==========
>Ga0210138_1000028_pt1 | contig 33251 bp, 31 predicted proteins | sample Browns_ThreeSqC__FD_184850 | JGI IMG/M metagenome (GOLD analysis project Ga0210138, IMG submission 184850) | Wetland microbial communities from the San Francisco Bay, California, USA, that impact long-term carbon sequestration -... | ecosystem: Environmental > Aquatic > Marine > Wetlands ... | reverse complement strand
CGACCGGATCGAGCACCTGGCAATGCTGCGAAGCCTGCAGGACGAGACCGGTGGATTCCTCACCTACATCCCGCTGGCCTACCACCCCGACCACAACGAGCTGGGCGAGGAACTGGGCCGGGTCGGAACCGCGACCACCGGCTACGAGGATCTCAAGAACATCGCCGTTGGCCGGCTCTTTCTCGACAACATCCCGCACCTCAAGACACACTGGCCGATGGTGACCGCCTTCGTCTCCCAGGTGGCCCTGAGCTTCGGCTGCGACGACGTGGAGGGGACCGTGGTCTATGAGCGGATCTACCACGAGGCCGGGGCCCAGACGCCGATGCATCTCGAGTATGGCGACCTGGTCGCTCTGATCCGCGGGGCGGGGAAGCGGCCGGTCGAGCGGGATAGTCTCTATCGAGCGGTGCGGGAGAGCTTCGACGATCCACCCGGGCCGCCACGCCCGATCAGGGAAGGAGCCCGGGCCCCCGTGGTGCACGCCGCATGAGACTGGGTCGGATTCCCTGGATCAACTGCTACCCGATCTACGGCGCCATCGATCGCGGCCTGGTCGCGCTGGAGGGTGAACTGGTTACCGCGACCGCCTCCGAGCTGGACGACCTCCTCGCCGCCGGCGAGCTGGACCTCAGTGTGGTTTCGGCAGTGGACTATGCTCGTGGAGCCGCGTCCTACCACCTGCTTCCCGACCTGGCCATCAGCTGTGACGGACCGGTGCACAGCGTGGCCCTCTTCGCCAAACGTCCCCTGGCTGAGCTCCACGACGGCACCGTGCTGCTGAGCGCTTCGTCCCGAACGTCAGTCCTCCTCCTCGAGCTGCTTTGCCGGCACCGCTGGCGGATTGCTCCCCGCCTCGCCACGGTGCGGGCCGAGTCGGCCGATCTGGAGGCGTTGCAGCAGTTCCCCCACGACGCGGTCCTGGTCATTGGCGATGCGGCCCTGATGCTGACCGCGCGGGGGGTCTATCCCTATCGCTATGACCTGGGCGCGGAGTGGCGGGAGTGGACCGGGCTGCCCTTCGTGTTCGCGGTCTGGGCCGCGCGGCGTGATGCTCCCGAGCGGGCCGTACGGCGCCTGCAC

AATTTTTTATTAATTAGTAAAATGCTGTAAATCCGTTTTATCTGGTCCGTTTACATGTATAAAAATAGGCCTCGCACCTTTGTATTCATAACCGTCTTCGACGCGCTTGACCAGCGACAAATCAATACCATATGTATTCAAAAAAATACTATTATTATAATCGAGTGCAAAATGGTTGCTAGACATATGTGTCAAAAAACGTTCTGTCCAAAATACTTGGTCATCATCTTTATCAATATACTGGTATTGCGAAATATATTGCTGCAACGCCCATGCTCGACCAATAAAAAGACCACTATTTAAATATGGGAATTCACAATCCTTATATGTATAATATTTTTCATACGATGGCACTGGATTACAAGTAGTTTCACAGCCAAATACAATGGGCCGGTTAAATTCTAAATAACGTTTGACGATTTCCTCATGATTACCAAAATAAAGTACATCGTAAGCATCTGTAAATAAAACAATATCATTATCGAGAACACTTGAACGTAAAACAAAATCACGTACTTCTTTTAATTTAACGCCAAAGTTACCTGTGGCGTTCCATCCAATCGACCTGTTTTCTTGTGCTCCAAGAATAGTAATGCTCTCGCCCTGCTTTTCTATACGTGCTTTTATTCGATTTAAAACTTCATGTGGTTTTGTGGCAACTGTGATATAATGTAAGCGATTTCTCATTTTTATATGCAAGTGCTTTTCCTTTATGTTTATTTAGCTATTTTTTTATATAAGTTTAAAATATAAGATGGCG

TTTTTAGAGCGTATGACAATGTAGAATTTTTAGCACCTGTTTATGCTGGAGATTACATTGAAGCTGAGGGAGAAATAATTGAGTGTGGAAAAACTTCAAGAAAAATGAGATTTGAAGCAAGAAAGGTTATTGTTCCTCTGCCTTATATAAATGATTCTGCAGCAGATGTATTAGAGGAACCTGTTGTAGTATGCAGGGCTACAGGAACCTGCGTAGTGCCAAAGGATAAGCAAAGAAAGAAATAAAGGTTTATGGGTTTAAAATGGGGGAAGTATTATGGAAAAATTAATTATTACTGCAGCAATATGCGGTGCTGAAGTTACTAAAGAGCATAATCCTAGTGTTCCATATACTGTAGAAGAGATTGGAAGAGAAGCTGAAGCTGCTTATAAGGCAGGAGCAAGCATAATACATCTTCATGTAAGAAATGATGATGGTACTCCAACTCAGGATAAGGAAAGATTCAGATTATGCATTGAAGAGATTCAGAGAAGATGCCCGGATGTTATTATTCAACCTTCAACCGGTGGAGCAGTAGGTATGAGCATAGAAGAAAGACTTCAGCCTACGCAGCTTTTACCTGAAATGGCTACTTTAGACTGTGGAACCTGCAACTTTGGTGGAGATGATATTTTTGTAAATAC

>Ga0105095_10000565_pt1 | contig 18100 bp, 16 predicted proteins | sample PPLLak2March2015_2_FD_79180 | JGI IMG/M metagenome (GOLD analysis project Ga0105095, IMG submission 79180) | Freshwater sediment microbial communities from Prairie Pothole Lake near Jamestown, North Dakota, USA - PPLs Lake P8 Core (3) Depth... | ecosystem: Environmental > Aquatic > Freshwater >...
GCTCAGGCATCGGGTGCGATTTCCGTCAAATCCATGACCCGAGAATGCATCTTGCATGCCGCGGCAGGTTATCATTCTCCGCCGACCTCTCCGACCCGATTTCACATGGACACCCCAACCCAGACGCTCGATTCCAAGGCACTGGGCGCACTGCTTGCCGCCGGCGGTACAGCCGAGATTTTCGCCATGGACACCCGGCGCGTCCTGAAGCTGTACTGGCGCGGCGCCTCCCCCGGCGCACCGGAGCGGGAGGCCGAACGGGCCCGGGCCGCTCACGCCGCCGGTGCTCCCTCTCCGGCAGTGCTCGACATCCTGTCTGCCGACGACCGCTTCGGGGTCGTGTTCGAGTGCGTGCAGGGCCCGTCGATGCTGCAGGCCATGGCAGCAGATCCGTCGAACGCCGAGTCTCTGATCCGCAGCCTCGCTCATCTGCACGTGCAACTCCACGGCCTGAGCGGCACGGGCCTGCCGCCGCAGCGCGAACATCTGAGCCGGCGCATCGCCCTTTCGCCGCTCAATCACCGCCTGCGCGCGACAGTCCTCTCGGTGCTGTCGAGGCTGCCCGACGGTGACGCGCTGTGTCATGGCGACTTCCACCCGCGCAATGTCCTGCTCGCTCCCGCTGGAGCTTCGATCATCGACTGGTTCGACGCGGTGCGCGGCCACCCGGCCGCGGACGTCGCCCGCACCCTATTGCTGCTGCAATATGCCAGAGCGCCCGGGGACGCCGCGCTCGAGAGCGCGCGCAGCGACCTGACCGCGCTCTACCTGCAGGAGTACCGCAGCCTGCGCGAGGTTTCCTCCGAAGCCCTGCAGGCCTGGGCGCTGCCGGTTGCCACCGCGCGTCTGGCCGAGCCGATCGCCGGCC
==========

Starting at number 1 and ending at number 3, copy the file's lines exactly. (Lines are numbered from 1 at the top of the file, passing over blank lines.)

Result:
>Ga0210138_1000028_pt1 | contig 33251 bp, 31 predicted proteins | sample Browns_ThreeSqC__FD_184850 | JGI IMG/M metagenome (GOLD analysis project Ga0210138, IMG submission 184850) | Wetland microbial communities from the San Francisco Bay, California, USA, that impact long-term carbon sequestration -... | ecosystem: Environmental > Aquatic > Marine > Wetlands ... | reverse complement strand
CGACCGGATCGAGCACCTGGCAATGCTGCGAAGCCTGCAGGACGAGACCGGTGGATTCCTCACCTACATCCCGCTGGCCTACCACCCCGACCACAACGAGCTGGGCGAGGAACTGGGCCGGGTCGGAACCGCGACCACCGGCTACGAGGATCTCAAGAACATCGCCGTTGGCCGGCTCTTTCTCGACAACATCCCGCACCTCAAGACACACTGGCCGATGGTGACCGCCTTCGTCTCCCAGGTGGCCCTGAGCTTCGGCTGCGACGACGTGGAGGGGACCGTGGTCTATGAGCGGATCTACCACGAGGCCGGGGCCCAGACGCCGATGCATCTCGAGTATGGCGACCTGGTCGCTCTGATCCGCGGGGCGGGGAAGCGGCCGGTCGAGCGGGATAGTCTCTATCGAGCGGTGCGGGAGAGCTTCGACGATCCACCCGGGCCGCCACGCCCGATCAGGGAAGGAGCCCGGGCCCCCGTGGTGCACGCCGCATGAGACTGGGTCGGATTCCCTGGATCAACTGCTACCCGATCTACGGCGCCATCGATCGCGGCCTGGTCGCGCTGGAGGGTGAACTGGTTACCGCGACCGCCTCCGAGCTGGACGACCTCCTCGCCGCCGGCGAGCTGGACCTCAGTGTGGTTTCGGCAGTGGACTATGCTCGTGGAGCCGCGTCCTACCACCTGCTTCCCGACCTGGCCATCAGCTGTGACGGACCGGTGCACAGCGTGGCCCTCTTCGCCAAACGTCCCCTGGCTGAGCTCCACGACGGCACCGTGCTGCTGAGCGCTTCGTCCCGAACGTCAGTCCTCCTCCTCGAGCTGCTTTGCCGGCACCGCTGGCGGATTGCTCCCCGCCTCGCCACGGTGCGGGCCGAGTCGGCCGATCTGGAGGCGTTGCAGCAGTTCCCCCACGACGCGGTCCTGGTCATTGGCGATGCGGCCCTGATGCTGACCGCGCGGGGGGTCTATCCCTATCGCTATGACCTGGGCGCGGAGTGGCGGGAGTGGACCGGGCTGCCCTTCGTGTTCGCGGTCTGGGCCGCGCGGCGTGATGCTCCCGAGCGGGCCGTACGGCGCCTGCAC

AATTTTTTATTAATTAGTAAAATGCTGTAAATCCGTTTTATCTGGTCCGTTTACATGTATAAAAATAGGCCTCGCACCTTTGTATTCATAACCGTCTTCGACGCGCTTGACCAGCGACAAATCAATACCATATGTATTCAAAAAAATACTATTATTATAATCGAGTGCAAAATGGTTGCTAGACATATGTGTCAAAAAACGTTCTGTCCAAAATACTTGGTCATCATCTTTATCAATATACTGGTATTGCGAAATATATTGCTGCAACGCCCATGCTCGACCAATAAAAAGACCACTATTTAAATATGGGAATTCACAATCCTTATATGTATAATATTTTTCATACGATGGCACTGGATTACAAGTAGTTTCACAGCCAAATACAATGGGCCGGTTAAATTCTAAATAACGTTTGACGATTTCCTCATGATTACCAAAATAAAGTACATCGTAAGCATCTGTAAATAAAACAATATCATTATCGAGAACACTTGAACGTAAAACAAAATCACGTACTTCTTTTAATTTAACGCCAAAGTTACCTGTGGCGTTCCATCCAATCGACCTGTTTTCTTGTGCTCCAAGAATAGTAATGCTCTCGCCCTGCTTTTCTATACGTGCTTTTATTCGATTTAAAACTTCATGTGGTTTTGTGGCAACTGTGATATAATGTAAGCGATTTCTCATTTTTATATGCAAGTGCTTTTCCTTTATGTTTATTTAGCTATTTTTTTATATAAGTTTAAAATATAAGATGGCG